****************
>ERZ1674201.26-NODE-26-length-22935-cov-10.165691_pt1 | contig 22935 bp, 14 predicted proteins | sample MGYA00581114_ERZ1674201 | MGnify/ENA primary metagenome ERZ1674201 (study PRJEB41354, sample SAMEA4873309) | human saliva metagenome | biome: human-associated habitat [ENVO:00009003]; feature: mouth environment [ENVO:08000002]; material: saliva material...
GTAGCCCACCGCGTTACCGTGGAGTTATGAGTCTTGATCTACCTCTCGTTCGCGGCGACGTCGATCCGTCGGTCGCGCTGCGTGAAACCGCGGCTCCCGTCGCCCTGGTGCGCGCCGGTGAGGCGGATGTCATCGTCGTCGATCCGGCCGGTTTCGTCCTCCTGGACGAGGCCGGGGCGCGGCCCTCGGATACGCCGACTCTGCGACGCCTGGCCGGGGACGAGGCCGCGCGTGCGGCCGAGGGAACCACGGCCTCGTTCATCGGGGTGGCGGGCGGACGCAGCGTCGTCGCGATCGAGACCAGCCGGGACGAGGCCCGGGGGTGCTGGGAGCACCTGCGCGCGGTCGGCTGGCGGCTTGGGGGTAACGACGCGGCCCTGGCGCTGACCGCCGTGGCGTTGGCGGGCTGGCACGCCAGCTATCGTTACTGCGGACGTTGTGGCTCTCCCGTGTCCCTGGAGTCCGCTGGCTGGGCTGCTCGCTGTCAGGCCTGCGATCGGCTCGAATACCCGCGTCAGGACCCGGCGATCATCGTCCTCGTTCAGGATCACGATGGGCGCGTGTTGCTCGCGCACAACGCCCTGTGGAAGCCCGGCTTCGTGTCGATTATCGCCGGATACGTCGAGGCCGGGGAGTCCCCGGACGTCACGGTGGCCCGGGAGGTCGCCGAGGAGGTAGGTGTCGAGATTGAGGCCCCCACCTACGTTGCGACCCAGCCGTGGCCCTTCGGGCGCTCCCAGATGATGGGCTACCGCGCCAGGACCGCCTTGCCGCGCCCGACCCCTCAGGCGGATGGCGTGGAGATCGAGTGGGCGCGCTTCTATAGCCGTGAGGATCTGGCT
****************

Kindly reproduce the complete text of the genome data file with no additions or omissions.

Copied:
>ERZ1674201.26-NODE-26-length-22935-cov-10.165691_pt1 | contig 22935 bp, 14 predicted proteins | sample MGYA00581114_ERZ1674201 | MGnify/ENA primary metagenome ERZ1674201 (study PRJEB41354, sample SAMEA4873309) | human saliva metagenome | biome: human-associated habitat [ENVO:00009003]; feature: mouth environment [ENVO:08000002]; material: saliva material...
GTAGCCCACCGCGTTACCGTGGAGTTATGAGTCTTGATCTACCTCTCGTTCGCGGCGACGTCGATCCGTCGGTCGCGCTGCGTGAAACCGCGGCTCCCGTCGCCCTGGTGCGCGCCGGTGAGGCGGATGTCATCGTCGTCGATCCGGCCGGTTTCGTCCTCCTGGACGAGGCCGGGGCGCGGCCCTCGGATACGCCGACTCTGCGACGCCTGGCCGGGGACGAGGCCGCGCGTGCGGCCGAGGGAACCACGGCCTCGTTCATCGGGGTGGCGGGCGGACGCAGCGTCGTCGCGATCGAGACCAGCCGGGACGAGGCCCGGGGGTGCTGGGAGCACCTGCGCGCGGTCGGCTGGCGGCTTGGGGGTAACGACGCGGCCCTGGCGCTGACCGCCGTGGCGTTGGCGGGCTGGCACGCCAGCTATCGTTACTGCGGACGTTGTGGCTCTCCCGTGTCCCTGGAGTCCGCTGGCTGGGCTGCTCGCTGTCAGGCCTGCGATCGGCTCGAATACCCGCGTCAGGACCCGGCGATCATCGTCCTCGTTCAGGATCACGATGGGCGCGTGTTGCTCGCGCACAACGCCCTGTGGAAGCCCGGCTTCGTGTCGATTATCGCCGGATACGTCGAGGCCGGGGAGTCCCCGGACGTCACGGTGGCCCGGGAGGTCGCCGAGGAGGTAGGTGTCGAGATTGAGGCCCCCACCTACGTTGCGACCCAGCCGTGGCCCTTCGGGCGCTCCCAGATGATGGGCTACCGCGCCAGGACCGCCTTGCCGCGCCCGACCCCTCAGGCGGATGGCGTGGAGATCGAGTGGGCGCGCTTCTATAGCCGTGAGGATCTGGCT